The other one is about people. Researchers, studying 300,000 people from around the globe, found that having good friends and neighbors enhances survival by 50%. Having few friends is as harmful, it seems, as being alcoholic or a heavy smoker, and more harmful than being obese or not exercising. They warn that our modern lifestyle rather tends to destroy such crucial social networks so important to our well being. Full story at BBC.

Catalonia bans bullfights

The Catalan Parliament has approved a law that bans bullfights since January 2012. The decision was taken with 68 votes in favor, 55 against and nine abstaining. Catalonia is the second autonomous community of the Kingdom of Spain that bans bullfights, the first one being the Canary Islands, which forbade them in 1991. There is only one active bullfight plaza in all Catalonia.

While the vote was made on individual convictions, the vast majority of Catalan nationalist deputies voted for the ban while most Spanish nationalist ones voted against.

I am totally in favor of forbidding such cruel rituals and therefore I welcome the law and hope it's extended to other territories in Iberia and France, as well as America. However I disagree with those who oppose all kind of bull-themed fiestas such as encierros (running the bulls), recortes (dribbling the bull attacks much as in Knossos' frescoes) and vaquillas (similar with bullocks and open to public participation), which are essentially harmless to the animal (human participants know the risks they take). The important point is that the bulls are not tortured and also to prevent damage to horses, also suffering in the most cruel and well-known variants of bullfighting.

In my hometown there is a huge bullfight plaza that is almost unused except for the fiestas in late August. I have yet to meet a person who likes bullfights but there seem to be some in social strata I don't mix with. But I know a lot of people who enjoys vaquillas (or enjoyed them when younger). I would think that the plaza could have much better use as some sort of public venue, as for concerts (used on occasion) or massive popular assemblies - or just to gain a much needed new park after its demolition.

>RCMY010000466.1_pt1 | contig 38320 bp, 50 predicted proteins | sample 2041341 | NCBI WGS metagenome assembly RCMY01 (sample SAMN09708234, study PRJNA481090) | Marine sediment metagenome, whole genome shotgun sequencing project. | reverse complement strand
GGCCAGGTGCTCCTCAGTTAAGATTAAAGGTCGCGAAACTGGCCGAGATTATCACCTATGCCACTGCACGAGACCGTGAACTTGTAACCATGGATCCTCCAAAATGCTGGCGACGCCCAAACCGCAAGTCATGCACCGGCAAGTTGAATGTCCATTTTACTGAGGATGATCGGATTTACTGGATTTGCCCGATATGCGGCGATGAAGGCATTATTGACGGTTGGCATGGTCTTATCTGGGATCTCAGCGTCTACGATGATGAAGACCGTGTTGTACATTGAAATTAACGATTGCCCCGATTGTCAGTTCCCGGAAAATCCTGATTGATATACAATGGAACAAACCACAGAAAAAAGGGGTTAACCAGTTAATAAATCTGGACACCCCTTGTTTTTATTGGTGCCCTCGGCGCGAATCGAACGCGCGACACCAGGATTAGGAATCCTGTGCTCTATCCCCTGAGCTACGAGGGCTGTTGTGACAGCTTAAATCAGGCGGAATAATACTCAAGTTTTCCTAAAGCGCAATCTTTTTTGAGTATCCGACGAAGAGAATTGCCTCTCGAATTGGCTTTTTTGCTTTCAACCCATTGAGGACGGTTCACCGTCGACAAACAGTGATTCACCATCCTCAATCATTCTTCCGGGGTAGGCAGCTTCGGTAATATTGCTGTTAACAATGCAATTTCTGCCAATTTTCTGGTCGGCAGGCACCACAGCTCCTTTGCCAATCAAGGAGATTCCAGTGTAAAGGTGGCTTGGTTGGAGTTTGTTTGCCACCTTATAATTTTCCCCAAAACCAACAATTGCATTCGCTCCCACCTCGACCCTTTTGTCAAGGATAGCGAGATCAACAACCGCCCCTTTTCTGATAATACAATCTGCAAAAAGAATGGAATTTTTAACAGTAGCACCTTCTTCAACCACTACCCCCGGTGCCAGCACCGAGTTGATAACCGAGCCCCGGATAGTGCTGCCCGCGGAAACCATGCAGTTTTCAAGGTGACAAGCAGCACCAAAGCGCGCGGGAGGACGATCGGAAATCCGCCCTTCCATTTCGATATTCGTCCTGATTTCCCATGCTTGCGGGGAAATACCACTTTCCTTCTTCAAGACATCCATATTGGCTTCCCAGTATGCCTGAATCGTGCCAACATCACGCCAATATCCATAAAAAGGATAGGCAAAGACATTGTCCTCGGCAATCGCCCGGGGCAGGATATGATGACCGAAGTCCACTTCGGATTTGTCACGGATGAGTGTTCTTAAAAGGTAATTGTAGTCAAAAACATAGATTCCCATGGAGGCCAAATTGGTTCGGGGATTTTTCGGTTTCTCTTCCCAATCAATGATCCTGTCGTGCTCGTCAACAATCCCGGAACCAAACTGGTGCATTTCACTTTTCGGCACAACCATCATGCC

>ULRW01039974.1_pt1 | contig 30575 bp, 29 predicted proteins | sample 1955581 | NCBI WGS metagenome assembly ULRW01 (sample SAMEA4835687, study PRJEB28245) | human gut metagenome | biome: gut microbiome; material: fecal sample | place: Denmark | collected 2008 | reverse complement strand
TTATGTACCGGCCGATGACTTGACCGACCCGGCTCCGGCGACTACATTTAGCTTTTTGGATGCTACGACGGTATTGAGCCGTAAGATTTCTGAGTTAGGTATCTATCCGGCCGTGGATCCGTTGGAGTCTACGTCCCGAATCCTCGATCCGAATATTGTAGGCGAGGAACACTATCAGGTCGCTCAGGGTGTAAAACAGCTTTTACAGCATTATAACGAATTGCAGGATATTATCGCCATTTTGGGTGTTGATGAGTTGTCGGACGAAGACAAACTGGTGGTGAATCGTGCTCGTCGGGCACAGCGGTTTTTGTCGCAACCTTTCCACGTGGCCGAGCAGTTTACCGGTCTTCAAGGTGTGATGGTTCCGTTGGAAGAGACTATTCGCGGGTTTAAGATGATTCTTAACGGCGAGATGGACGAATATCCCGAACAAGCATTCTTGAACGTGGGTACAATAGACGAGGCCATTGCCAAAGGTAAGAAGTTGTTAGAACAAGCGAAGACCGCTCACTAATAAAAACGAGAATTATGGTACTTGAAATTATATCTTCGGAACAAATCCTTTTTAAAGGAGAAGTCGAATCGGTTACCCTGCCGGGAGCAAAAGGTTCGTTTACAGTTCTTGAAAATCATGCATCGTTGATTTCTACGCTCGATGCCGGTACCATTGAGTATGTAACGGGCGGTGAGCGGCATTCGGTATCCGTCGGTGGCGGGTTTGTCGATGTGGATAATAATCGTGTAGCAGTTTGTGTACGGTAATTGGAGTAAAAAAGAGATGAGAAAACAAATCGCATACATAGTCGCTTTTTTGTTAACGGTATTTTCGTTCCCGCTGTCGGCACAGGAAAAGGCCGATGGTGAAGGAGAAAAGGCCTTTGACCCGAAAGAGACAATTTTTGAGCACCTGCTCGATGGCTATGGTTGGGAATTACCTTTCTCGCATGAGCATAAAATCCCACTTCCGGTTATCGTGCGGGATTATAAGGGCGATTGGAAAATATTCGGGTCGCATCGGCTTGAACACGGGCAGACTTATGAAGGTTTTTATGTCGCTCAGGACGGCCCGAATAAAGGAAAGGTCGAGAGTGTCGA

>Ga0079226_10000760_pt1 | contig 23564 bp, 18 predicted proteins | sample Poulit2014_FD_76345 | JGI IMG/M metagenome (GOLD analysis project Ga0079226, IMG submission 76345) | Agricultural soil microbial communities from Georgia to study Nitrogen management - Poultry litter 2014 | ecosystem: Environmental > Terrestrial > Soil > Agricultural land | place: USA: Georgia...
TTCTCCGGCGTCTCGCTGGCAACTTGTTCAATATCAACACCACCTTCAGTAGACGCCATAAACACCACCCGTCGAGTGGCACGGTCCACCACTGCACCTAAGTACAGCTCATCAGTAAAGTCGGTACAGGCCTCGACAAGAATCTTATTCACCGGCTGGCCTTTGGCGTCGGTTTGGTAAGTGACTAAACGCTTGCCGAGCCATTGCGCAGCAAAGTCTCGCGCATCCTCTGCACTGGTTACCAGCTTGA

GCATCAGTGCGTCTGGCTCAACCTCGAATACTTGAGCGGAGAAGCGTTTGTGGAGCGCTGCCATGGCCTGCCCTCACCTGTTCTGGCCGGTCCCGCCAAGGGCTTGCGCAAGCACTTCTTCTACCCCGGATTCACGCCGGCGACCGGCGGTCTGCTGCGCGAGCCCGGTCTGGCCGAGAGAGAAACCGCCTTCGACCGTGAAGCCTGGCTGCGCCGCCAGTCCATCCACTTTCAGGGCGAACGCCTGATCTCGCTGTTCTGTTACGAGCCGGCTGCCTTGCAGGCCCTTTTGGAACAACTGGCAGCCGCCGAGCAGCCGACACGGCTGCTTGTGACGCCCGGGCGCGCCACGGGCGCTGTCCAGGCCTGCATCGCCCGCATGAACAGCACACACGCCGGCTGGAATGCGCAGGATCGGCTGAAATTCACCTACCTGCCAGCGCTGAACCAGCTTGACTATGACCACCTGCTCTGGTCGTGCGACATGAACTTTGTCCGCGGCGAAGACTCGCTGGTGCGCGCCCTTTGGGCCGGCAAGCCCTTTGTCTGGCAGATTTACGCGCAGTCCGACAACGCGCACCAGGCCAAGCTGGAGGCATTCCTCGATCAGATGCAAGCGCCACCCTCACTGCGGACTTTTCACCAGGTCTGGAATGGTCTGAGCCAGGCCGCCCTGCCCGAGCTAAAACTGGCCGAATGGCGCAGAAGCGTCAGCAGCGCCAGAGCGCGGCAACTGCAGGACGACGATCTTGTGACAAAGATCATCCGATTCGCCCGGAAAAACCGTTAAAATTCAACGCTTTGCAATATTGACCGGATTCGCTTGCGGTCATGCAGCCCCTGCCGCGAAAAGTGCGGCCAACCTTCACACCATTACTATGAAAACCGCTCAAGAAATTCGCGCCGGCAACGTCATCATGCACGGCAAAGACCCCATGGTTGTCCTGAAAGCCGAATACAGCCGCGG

Source: Gara.

Tuesday, July 27, 2010

Archaeology manual

João Pedro Tereso mentions
at Arqueociências this seemingly important archaeological manual of the Museum of London Archaeological Services, which is freely available in PDF format.

I believe it may be an important reference for the record.

Monday, July 26, 2010

Wikileaks' 90,000 secret documents on Afghanistan

One wonders who is going to read them all. And, hold on, there are still other 15,000 that Wikileaks and their unknown source agreed not to release just yet but when the situation in Afghanistan improves (will that ever happen?) These would seem to be the most substantial ones and I wonder who is going to leak them from Wikileaks itself and when.

En fin. The documents can be accessed at Wikileaks (if the link is not overloaded with requests) and you can also get a quicker taste of the main contents by looking at Wikileaks' media partners: Der Spiegel, The Guardian and NYT (this one is pay per view).

Of course, at the moment of writing this I have only had a quick look at the news outlets. The main revelations seem to be things that we knew already but maybe were not so strongly confirmed: Pakistani secret services help (helped?) the Taliban (DS, TG), US/NATO troops don't care about civilians (TG)and that the intelligence services are unable to process all the data they gather (DS).

Other reports deal with 'friendly fire' casualties, clashes between NATO and the Afghan security forces, Iranian secret operations across the border, unexpectedly good land-air war capability of the Taliban or the controversial 'drone' flying robots that sometimes get out of control and often are shot down and have to be rescued for fear of the technology falling in unwanted hands.

The Guardian also includes an interactive map listing a selection of more than 200 incidents. Many include police shooting demonstrators, a matter that is not addressed, as far as I can see, in any of the main articles.

I also miss key information areas, maybe withheld in the 15,000 unreleased reports or maybe too secret to have ever reached the informant. For example: what happened to Osama Bin Laden? Where is he? Is he alive or dead? Why a French snipper in the early days of the war was never confirmed to shoot down Bin Laden when he was on target? Or how reliable or corrupt is the current Afghan government? Why was actually Mc Chrystal fired? What's the diplomatic involvement/alignment of other key powers: Russia, China, India? Are there really plans to butcher Pakistan into smaller states? Who does really control the opium trade? Is it used to finance the Afghan government, the Taliban, NATO, covert operations elsewhere? Which is the reality behind Al Qaeda: does it really exist at all, who controls it?

Too many questions still unsolved. This leak, while very much welcome, seems kind of watered down: not really the information we would like to get our hands on. Truly sensitive information is being withheld or has never reached the Wikileaks headquarters at all.